Although they were sad about the situation, he said they didn’t seem very surprised. The tension is not out of the ordinary. “I wish I could help, but even if I was there I would be fired,” he said. “So I can’t do anything.”

The mission was gaining momentum after missionaries from the United States were reassigned to Ukraine in June 2021. Barnard, who was then assistant to the president, said he has seen more people learn the gospel and get baptized. He said the mission had dwindled during the pandemic, but things were looking up.

Liberty Howell visits Catherine Palace in St. Petersburg as part of her mission. (Photo courtesy of Scott Howell)

The missionaries had also “found their own fire,” Barnard said, recalling a general change in attitude within the mission. “Missionary work was returning to its former glory with fresh new minds to do it,” he said. “And now they’re all gone.”

Liberty, the daughter of Church history and doctrine professor Scott Howell, serves in the Russian Mission in St. Petersburg, which was not as affected. Howell said her daughter reassured her family that everything was fine. She hopes everything will fall apart so she can continue her volunteer work.

“You have nothing to fear,” Liberty wrote in a message to her family. “The worst thing that can happen is that they reassign me to another mission in Europe and I end up there, but I don’t think that will happen.”

Another missionary in Russia spoke to the Daily Universe about the precautions his mission is taking, but declined to be quoted after checking with his mission president. He referred to rules prohibiting Russian missionaries from speaking about government matters to the media.

Hardy said he thinks the Church is acting with care and caution in evacuating missionaries to Ukraine. The US State Department is also evacuating diplomats’ families out of the country. “It’s not just the Church that does this.”

If armed conflict erupts, Hardy said missionaries in Russia would likely be evacuated as well.

What does Putin want?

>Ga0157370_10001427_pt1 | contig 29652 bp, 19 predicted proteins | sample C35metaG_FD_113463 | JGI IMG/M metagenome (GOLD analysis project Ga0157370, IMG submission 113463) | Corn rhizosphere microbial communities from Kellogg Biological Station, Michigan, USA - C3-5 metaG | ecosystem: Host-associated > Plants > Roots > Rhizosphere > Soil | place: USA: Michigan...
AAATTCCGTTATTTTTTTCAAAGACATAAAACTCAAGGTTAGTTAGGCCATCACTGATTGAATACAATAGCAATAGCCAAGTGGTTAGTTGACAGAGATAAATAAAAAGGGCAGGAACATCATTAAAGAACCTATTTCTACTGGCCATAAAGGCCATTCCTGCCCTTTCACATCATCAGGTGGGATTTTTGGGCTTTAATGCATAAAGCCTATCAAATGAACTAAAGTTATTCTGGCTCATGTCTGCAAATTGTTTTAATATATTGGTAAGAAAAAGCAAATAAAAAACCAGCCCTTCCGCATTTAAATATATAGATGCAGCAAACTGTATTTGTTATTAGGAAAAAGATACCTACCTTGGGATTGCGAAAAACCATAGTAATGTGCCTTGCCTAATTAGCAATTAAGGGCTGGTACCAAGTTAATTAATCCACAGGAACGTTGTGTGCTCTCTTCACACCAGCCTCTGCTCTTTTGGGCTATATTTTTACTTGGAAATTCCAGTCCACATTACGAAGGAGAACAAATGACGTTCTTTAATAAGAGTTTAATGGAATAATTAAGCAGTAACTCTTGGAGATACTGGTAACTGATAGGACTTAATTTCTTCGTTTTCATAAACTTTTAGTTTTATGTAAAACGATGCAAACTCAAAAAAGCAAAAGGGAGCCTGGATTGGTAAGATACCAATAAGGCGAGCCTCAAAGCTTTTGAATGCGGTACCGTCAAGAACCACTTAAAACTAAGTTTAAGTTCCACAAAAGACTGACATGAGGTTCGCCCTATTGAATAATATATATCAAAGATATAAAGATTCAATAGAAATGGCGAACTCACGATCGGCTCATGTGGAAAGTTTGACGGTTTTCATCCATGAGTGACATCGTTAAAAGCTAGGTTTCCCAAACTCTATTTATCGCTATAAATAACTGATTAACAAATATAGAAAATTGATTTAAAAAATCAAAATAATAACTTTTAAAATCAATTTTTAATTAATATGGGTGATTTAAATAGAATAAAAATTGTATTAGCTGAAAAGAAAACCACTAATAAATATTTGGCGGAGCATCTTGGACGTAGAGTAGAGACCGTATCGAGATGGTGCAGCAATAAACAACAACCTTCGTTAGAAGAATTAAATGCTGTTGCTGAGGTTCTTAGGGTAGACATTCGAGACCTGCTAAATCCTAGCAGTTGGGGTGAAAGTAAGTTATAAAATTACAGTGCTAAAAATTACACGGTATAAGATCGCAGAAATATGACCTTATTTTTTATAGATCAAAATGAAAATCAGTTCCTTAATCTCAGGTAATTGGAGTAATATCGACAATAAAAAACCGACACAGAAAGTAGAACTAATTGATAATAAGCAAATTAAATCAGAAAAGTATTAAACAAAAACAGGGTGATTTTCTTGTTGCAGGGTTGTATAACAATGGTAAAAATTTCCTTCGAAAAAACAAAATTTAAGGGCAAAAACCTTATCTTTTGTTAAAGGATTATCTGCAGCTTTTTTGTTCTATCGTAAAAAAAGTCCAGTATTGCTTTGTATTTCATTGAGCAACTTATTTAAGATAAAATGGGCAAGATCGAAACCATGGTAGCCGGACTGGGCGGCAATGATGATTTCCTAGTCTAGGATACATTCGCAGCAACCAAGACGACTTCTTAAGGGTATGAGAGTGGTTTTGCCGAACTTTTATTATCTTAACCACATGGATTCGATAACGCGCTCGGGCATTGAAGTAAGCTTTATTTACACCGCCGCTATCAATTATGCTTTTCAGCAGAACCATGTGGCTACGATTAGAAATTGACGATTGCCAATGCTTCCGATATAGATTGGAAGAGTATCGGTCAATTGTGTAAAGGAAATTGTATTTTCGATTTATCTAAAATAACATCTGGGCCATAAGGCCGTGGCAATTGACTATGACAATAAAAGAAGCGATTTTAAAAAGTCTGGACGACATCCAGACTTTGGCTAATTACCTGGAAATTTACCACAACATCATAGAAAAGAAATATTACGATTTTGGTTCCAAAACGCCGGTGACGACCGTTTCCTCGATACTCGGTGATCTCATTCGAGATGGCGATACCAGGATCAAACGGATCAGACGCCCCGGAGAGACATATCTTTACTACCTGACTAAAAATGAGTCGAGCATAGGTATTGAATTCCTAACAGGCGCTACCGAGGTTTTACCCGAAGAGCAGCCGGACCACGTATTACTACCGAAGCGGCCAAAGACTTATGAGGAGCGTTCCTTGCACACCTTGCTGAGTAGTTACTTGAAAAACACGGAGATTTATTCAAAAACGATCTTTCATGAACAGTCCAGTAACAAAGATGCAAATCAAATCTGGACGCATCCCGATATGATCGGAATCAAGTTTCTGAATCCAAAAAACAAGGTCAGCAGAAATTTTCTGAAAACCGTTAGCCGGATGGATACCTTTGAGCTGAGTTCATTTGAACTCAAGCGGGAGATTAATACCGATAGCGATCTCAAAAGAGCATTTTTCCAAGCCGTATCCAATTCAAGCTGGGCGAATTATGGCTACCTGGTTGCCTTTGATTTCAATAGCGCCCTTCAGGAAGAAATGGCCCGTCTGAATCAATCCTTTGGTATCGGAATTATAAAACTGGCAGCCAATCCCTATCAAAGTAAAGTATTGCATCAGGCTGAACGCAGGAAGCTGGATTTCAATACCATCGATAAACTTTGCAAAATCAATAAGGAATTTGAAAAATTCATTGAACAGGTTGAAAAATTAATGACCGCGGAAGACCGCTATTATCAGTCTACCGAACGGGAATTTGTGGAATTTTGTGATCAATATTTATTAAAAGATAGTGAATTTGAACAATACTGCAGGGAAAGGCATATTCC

In this photo from January 27, 2022, Russian President Vladimir Putin attends a memorial wreath laying ceremony at the Piskaryovskoye Cemetery where most of the victims of the Siege of Leningrad were buried during World War II, in Saint Petersburg, Russia . With over 100,000 Russian troops positioned around Ukraine, Putin is capable of launching an invasion. (Alexei Nikolsky, Sputnik, Kremlin Pool Photo via AP, File)

Hardy said he doesn’t think Putin wants to invade Ukraine, but he could create a political crisis to his advantage, bringing his favorite political candidates to a pro-Western country and boosting nationalist pride.

Taking over Crimea and adopting nationalist rhetoric worked well for him domestically in 2014, Hardy said.

But it could also come down to security issues. Hardy said Putin might want a set of “buffer states” on the Russian border that wouldn’t be loyal to the West, even if they wouldn’t be loyal to Russia either.

Ukraine is not a member of NATO, but other neighboring countries of Russia are: Estonia, Latvia and Lithuania. Hardy said this worries Putin because it means there are US NATO troops on his border. “He really doesn’t want to see Ukraine go down this path,” he said.

The invasion of Ukraine could backfire on Putin, Hardy said. While Ukraine’s military may be weak compared to Russia’s, it is strong enough to inflict significant casualties.

“I don’t think there’s a lot of stomach in Russia for body bags brought home, basically, in the numbers we would see,” Hardy said.